Type of Publication: Journal article published
    PubMed ID: 16987823
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  • 9
    Keywords: APOPTOSIS ; CELLS ; BLOOD ; CELL ; Germany ; IN-VIVO ; KINASE ; PATHWAY ; PATHWAYS ; SYSTEM ; DEATH ; PROTEIN ; PROTEINS ; RNA ; MICE ; NF-KAPPA-B ; ACTIVATION ; MECHANISM ; FAMILY ; primary ; INDUCTION ; T cell ; T cells ; T-CELL ; T-CELLS ; MEMBER ; MEMBERS ; TRANSGENIC MICE ; CD95 ligand ; CELL-DEATH ; INDUCED APOPTOSIS ; LYMPHOCYTES ; B-CELLS ; SIGNALING COMPLEX ; Bcl-2 ; molecular ; MOLECULAR-BASIS ; RE ; FAMILIES ; LIFE ; LEVEL ; cell death ; ANTIGEN RECEPTORS ; progenitor ; SUPPRESSOR ; FAS LIGAND ; AICD ; HEMATOPOIETIC PROGENITOR KINASE-1 ; USA ; B-LYMPHOCYTES ; FATE ; FRAGMENT ; FAMILY-MEMBER BIM ; B-CELL ; KINASE-1 ; EXPANSION ; caspase-3 ; block ; B cells ; BCL-2 FAMILY ; COMPLEMENT ; FULL-LENGTH ; MEDIATED CLEAVAGE ; SMALL INTERFERING RNA
    Abstract: Life and death of peripheral lymphocytes is strictly controlled to maintain physiologic levels of T and B cells. Activation-induced cell death (AICD) is one mechanism to delete superfluous lymphocytes by restimulation of their immunoreceptors and it depends partially on the CD95/CD95L system. Recently, we have shown that hematopoietic progenitor kinase 1 (HPK1) determines T-cell fate. While full-length HPK1 is essential for NF-KB activation in T cells, the C-terminal fragment of HPK1, HPK1-C, suppresses NF-KB and sensitizes toward AICD by a yet undefined cell death pathway. Here we show that upon IL-2-driven expansion of primary T cells, HPK1 is converted to HPK1-C by a caspase-3 activity below the threshold of apoptosis induction. HPK1-C selectively blocks induction of NF-kappa B-dependent antiapoptotic Bcl-2 family members but not of the proapoptotic Bcl-2 family member Bim.Interestingly, T and B lymphocytes from HPK1-C transgenic mice undergo AICD independently of the CD95/CD95L system but involving caspase-9. Knock down of HPK1/HPK1-C or Bim by small interfering RNA shows that CD95L-dependent and HPK1/HPK1-C-dependent cell death pathways complement each other in AICD of primary T cells. Our results define HPK1-C as a suppressor of antiapoptotic Bcl-2 proteins and provide a molecular basis for our understanding of CD95L-independent AICD of lymphocytes
    Type of Publication: Journal article published
    PubMed ID: 17712048
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  • 10
    Keywords: CELLS ; EXPRESSION ; BLOOD ; CELL ; Germany ; GENERATION ; POPULATION ; PATIENT ; MECHANISM ; MARKER ; DONOR ; mechanisms ; T cell ; T cells ; T-CELL ; T-CELLS ; SUPPRESSION ; DIFFERENCE ; resistance ; NUMBER ; AGE ; SURFACE ; BETA ; PHENOTYPE ; INDIVIDUALS ; TCR ; DE-NOVO ; PREVALENCE ; PERIPHERAL-BLOOD ; DECLINE ; MULTIPLE-SCLEROSIS ; GUIDELINES ; SUBPOPULATION ; DEFICIENCY ; SUBSET ; CAPACITY ; multiple sclerosis ; USA ; function ; correlation ; DEFECT ; immunology ; DEPLETION ; regulatory T cells ; HOMEOSTASIS ; EXPANSION ; DIAGNOSTIC-CRITERIA ; DYSFUNCTION ; GLATIRAMER ACETATE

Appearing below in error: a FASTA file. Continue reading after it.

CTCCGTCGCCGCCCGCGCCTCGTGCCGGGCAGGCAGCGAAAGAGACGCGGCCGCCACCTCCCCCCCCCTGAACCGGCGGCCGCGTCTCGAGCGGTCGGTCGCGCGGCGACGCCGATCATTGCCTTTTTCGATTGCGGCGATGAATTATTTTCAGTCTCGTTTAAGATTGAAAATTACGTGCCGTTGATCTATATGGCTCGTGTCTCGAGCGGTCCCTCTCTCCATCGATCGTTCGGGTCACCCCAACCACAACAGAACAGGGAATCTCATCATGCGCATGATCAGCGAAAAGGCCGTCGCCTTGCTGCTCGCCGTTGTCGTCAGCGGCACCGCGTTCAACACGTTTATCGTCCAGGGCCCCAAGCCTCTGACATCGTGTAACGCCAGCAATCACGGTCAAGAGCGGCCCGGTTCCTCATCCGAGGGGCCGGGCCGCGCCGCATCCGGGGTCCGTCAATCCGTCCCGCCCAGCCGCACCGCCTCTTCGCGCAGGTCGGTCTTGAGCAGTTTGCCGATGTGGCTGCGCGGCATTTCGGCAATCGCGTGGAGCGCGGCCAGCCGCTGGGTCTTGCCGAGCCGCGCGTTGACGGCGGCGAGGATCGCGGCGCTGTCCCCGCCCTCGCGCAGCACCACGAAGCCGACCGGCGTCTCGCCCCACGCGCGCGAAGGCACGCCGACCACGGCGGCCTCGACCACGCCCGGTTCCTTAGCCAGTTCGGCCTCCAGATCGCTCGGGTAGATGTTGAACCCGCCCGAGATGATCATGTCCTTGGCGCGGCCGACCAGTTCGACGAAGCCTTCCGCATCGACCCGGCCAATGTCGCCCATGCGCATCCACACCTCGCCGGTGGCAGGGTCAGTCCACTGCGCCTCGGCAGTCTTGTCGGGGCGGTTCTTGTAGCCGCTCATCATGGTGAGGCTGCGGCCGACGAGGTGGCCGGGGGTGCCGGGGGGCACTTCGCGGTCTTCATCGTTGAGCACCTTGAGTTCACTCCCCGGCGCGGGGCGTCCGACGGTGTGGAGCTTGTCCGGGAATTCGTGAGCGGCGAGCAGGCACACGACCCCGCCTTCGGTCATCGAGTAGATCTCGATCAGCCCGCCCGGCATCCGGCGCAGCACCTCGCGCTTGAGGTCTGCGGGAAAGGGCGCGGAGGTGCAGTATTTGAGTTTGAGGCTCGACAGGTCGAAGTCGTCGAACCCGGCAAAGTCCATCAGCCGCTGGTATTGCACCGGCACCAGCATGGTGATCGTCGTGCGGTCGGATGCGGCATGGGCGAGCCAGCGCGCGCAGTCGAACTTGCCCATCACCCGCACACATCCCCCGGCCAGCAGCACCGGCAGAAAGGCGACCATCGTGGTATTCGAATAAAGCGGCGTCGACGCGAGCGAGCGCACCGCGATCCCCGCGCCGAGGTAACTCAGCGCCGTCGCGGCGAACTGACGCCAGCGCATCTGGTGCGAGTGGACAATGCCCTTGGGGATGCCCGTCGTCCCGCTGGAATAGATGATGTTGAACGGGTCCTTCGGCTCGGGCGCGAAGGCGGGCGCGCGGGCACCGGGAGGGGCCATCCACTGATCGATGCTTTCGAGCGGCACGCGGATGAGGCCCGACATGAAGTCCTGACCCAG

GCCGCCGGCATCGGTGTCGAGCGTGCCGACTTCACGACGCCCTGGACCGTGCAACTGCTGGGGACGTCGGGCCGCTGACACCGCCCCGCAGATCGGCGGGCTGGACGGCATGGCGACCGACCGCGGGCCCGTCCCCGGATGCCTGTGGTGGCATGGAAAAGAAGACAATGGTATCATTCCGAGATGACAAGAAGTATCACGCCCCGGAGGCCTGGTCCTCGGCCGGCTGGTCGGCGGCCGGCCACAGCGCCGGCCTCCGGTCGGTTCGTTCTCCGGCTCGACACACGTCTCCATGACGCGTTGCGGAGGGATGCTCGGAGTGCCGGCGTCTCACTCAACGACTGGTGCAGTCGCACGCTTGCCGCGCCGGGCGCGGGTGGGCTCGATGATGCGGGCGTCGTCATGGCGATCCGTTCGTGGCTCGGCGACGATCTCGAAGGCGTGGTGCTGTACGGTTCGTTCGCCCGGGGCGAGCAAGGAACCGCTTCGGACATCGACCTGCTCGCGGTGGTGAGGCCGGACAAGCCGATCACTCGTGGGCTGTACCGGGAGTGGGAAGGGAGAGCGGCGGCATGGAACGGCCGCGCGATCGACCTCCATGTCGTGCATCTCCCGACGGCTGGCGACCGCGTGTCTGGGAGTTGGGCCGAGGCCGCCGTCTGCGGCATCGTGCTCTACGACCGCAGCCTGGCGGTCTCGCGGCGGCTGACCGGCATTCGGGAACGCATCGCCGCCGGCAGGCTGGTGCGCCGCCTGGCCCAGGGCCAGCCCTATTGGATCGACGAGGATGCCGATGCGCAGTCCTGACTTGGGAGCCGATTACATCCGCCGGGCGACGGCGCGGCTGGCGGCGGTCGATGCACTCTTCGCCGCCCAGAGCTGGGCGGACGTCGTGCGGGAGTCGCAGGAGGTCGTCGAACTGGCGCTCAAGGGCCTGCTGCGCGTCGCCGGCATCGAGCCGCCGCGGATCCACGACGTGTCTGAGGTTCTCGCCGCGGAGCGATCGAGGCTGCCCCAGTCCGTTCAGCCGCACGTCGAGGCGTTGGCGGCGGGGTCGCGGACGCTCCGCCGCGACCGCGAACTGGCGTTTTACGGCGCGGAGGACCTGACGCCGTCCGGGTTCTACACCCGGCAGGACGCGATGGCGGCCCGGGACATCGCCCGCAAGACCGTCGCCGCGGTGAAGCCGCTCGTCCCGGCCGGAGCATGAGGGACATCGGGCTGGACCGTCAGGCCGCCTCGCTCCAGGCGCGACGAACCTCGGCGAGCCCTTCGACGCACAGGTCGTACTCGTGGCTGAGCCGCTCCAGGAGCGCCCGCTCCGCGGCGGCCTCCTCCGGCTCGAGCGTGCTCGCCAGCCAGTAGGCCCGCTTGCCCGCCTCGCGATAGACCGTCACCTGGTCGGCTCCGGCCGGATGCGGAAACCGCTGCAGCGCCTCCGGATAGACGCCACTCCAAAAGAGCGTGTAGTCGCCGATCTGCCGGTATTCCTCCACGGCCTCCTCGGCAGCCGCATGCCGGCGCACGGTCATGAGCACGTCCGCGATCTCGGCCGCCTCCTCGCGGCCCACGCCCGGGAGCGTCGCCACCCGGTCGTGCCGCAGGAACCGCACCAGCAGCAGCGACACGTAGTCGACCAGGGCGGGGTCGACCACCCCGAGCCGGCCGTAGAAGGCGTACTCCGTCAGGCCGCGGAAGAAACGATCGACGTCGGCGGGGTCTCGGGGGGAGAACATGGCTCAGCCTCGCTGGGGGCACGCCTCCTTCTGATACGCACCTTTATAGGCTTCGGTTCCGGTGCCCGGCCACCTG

Abstract: The suppressive function of regulatory T cells (T-reg) is impaired in multiple sclerosis (MS) patients. The mechanism underlying the Treg functional defect is unknown. T-reg mature in the thymus and the majority of cells circulating in the periphery rapidly adopt a memory phenotype. Because our own previous findings suggest that the thymic output of T cells is impaired in MS, we hypothesized that an altered T-reg generation may contribute to the suppressive deficiency. We therefore determined the role of T-reg that enter the circulation as recent thymic emigrants (RTE) and, unlike their CD45RO(+) memory counterparts, express CD31 as typical surface marker. We show that the numbers of CD31(+)-coexpressing CD4(+)CD25(+)CD45RA(+)CD45RO-FOXP3(+) T-reg (RTE-T-g) within peripheral blood decline with age and are significantly reduced in MS patients. The reduced de novo generation of RTE-T-reg is compensated by higher proportions of memory T-reg, resulting in a stable cell count of the total T-reg population. Depletion of CD31(+) cells from T-reg diminishes the suppressive capacity of donor but not patient T-reg and neutralizes the difference in inhibitory potencies between the two groups. Overall, there was a clear correlation between T-reg-mediated suppression and the prevalence of RTE-T-reg, indicating that CD31-expressing naive T-reg contribute to the functional properties of the entire T-reg population. Furthermore, patient-derived T-reg, but not healthy T-reg, exhibit a contracted TCR V beta repertoire. These observations ggest that a shift in the homeostatic composition of T-reg subsets related to a reduced thymic-dependent de novo generation of RTE-T-reg with a compensatory expansion of memory Tmg may contribute to the Treg defect associated with MS
    Type of Publication: Journal article published
    PubMed ID: 17617625